United States District Court, D. Utah
ROBERT R. BAKER, Plaintiff,
UTAH BOARD OF PARDONS & PAROLE et al., Defendants.
MEMORANDUM DECISION & DISMISSAL ORDER
NUFFER UNITED STATES DISTRICT JUDGE
Robert R. Baker, filed a pro se civil rights
complaint, see 42 U.S.C.S. § 1983 (2019),
proceeding in forma pauperis, see 28
id. 1915. The Court now screens Plaintiff's
Complaint, using the standard that any claims in a complaint
filed in forma pauperis must be dismissed if they
are frivolous, malicious or fail to state a claim upon which
relief may be granted. See Id. §§
deciding whether a complaint states a claim upon which relief
may be granted, the Court takes all well-pleaded factual
statements as true and regards them in a light most favorable
to the plaintiff. Ridge at Red Hawk L.L.C. v.
Schneider, 493 F.3d 1174, 1177 (10th Cir. 2007).
Dismissal is fitting when, viewing those facts as true, the
Court sees that the plaintiff has not posed a
"plausible" right to relief. See Bell Atl.
Corp. v. Twombly, 550 U.S. 544, 570 (2007); Robbins
v. Oklahoma, 519 F.3d 1242, 1247-48 (10th Cir. 2008).
"The burden is on the plaintiff to frame a
'complaint with enough factual matter (taken as true) to
suggest' that he or she is entitled to relief."
Robbins, 519 F.3d at 1247 (quoting Twombly,
550 U.S. at 556). When a civil rights complaint contains
"bare assertions," involving "nothing more
than a 'formulaic recitation of the elements' of a
constitutional . . . claim," the Court considers those
assertions "conclusory and not entitled to" an
assumption of truth. Ashcroft v. Iqbal, 129 S.Ct.
1937, 1951 (2009) (quoting Twombly, 550 U.S. at
554-55). In other words, "the mere metaphysical
possibility that some plaintiff could prove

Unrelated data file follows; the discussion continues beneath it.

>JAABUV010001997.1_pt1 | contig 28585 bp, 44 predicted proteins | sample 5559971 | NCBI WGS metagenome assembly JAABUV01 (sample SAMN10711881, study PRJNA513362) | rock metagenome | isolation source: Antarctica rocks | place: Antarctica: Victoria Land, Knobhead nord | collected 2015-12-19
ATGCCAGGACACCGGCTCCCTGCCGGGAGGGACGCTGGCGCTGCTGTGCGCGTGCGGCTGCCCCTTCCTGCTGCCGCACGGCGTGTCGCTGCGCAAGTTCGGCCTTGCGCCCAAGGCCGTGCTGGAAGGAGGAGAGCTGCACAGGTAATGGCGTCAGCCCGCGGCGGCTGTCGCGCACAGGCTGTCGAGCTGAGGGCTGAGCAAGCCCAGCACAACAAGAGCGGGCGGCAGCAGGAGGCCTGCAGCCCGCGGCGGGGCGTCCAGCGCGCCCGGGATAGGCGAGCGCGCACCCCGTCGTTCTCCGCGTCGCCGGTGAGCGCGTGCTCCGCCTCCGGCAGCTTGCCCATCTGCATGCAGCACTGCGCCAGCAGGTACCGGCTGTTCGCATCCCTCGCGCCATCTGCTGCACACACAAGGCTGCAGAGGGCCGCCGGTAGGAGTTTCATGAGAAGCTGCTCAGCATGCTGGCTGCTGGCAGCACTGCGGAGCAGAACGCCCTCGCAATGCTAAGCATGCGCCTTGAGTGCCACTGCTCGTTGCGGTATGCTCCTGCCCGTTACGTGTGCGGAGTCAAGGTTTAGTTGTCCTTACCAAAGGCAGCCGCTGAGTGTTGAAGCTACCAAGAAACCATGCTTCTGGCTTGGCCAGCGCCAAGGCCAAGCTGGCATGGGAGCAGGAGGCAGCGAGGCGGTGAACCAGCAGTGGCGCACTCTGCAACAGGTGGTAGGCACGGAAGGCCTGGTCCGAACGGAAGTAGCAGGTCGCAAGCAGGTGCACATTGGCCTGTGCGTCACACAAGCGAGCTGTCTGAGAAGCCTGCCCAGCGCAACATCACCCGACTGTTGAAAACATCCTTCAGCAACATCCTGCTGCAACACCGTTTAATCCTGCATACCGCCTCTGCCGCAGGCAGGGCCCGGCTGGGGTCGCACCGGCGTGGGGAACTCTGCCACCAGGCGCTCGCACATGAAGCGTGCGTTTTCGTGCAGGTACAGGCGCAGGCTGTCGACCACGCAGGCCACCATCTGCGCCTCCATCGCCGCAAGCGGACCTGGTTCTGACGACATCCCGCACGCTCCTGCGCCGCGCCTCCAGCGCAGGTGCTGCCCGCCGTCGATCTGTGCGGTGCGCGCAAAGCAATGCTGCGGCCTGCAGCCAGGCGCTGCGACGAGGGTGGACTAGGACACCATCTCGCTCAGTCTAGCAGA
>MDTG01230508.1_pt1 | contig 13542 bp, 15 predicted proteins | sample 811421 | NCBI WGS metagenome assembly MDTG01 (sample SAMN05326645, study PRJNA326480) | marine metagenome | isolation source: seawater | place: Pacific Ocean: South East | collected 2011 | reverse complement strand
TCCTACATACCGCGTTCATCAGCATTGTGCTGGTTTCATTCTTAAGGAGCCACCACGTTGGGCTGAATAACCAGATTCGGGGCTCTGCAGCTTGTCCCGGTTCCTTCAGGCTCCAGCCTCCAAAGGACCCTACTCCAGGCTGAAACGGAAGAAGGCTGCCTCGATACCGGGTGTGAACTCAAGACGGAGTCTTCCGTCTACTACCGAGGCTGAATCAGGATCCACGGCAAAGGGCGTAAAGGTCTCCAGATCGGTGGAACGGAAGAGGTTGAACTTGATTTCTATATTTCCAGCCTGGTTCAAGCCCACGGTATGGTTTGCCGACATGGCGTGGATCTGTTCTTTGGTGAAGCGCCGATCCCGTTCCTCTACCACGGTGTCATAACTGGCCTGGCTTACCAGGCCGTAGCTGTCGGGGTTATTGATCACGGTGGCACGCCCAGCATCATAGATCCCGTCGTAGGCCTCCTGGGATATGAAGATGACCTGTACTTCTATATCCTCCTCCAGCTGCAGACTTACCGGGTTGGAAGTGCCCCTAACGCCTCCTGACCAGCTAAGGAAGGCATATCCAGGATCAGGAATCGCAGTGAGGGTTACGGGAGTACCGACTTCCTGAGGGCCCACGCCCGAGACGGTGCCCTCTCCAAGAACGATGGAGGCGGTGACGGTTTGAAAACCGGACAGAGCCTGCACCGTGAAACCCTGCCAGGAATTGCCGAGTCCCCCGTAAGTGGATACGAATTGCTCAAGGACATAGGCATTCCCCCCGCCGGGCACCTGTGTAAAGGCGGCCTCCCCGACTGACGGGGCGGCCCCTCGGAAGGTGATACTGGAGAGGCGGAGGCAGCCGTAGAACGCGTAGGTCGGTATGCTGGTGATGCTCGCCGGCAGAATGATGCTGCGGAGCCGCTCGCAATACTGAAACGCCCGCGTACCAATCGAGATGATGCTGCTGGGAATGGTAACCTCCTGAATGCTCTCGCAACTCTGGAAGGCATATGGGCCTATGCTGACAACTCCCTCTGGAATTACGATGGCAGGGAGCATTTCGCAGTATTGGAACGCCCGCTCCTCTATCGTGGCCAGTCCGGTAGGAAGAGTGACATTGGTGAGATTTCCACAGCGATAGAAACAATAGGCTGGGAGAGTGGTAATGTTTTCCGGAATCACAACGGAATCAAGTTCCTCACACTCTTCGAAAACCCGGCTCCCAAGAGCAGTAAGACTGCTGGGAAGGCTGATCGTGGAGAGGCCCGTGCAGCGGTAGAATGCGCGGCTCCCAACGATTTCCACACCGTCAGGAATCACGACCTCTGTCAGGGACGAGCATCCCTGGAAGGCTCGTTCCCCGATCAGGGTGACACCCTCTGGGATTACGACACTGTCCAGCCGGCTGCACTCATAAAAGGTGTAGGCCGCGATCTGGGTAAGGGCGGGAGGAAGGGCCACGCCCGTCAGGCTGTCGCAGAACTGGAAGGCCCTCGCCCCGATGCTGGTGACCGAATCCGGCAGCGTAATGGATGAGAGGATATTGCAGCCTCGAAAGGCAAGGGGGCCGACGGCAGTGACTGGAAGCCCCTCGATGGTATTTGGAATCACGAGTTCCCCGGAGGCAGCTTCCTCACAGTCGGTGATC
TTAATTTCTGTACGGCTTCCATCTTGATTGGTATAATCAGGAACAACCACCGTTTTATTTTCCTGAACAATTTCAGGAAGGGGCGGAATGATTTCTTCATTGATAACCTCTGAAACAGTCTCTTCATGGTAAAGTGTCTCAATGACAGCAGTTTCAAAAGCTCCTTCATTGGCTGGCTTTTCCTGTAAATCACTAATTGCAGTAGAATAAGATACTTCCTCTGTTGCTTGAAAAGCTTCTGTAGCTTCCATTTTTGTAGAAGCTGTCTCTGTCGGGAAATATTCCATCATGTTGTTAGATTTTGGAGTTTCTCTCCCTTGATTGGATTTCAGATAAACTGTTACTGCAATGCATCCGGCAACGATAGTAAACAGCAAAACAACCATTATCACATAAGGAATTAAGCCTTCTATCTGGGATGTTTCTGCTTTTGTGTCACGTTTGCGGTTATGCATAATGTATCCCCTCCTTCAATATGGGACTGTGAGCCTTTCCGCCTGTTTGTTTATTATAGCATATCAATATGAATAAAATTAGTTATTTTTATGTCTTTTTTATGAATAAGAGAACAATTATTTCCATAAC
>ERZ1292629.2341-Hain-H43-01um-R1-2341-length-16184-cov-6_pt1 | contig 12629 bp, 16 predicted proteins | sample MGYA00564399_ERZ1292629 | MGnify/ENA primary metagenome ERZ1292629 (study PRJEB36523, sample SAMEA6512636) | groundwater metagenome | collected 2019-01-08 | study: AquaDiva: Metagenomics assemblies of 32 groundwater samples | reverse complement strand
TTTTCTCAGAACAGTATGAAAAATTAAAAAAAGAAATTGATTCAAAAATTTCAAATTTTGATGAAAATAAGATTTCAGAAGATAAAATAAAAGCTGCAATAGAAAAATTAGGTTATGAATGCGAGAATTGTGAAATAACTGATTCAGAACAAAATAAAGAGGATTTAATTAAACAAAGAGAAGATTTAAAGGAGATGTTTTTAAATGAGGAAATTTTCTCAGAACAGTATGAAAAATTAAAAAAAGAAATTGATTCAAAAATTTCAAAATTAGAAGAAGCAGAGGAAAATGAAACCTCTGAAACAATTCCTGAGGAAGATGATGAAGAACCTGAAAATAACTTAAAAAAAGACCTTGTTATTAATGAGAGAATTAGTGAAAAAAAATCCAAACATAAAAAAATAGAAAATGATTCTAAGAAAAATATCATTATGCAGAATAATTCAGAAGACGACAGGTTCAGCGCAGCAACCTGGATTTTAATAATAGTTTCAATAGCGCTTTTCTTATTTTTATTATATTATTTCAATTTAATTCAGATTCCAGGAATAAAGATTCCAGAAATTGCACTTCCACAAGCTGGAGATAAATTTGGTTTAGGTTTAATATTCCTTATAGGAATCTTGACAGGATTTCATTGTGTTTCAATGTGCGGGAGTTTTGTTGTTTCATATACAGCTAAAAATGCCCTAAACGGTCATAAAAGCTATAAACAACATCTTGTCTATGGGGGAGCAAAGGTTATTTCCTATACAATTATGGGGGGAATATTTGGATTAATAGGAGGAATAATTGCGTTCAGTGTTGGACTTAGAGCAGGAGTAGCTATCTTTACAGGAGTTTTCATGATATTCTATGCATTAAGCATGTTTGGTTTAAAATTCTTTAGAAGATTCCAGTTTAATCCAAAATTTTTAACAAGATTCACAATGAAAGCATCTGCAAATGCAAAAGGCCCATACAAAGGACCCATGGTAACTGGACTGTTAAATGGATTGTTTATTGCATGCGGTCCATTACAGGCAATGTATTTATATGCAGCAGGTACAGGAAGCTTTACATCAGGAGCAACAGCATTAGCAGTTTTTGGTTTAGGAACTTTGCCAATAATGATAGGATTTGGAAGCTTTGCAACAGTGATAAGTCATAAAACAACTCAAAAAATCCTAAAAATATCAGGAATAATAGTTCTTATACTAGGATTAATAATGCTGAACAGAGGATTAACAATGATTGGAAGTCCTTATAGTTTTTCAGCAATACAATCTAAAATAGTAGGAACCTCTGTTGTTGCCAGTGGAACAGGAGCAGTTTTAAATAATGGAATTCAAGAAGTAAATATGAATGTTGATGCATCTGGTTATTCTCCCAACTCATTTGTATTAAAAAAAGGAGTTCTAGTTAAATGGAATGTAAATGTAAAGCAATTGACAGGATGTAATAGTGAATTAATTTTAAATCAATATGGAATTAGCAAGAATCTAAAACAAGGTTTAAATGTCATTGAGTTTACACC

some set of facts in support of the pleaded claims
is insufficient; the complaint must give the court reason to
believe that this plaintiff has a reasonable
likelihood of mustering factual support for these
claims." Red Hawk, 493 F.3d at 1177 (italics in
Court construes pro se "'pleadings
liberally,' applying a less stringent standard than is
applicable to pleadings filed by lawyers. Th[e] court,
however, will not supply additional factual allegations to
round out a plaintiff's complaint or construct a legal
theory on a plaintiff's behalf." Whitney v. New
Mexico, 113 F.3d 1170, 1173-74 (10th Cir. 1997)
(citations omitted). The Tenth Circuit holds that, if the
pleadings can reasonably be read "to state a valid claim
on which the plaintiff could prevail, [they should be read]
so despite the plaintiff's failure to cite proper legal
authority, his confusion of various legal theories, his poor
syntax and sentence construction, or his unfamiliarity with
pleading requirements." Hall v. Bellmon, 935
F.2d 1106, 1110 (10th Cir. 1991). Still, "the proper
function of the district court [is not] to assume the role of
advocate for the pro se litigant." Id.; see
also Peterson v. Shanks, 149 F.3d 1140, 1143 (10th Cir.
1998) (citing Dunn v. White, 880 F.2d 1188, 1197
(10th Cir. 1989) (per curiam)). Dismissing the complaint
"without affording the plaintiff notice or an
opportunity to amend is proper only 'when it is patently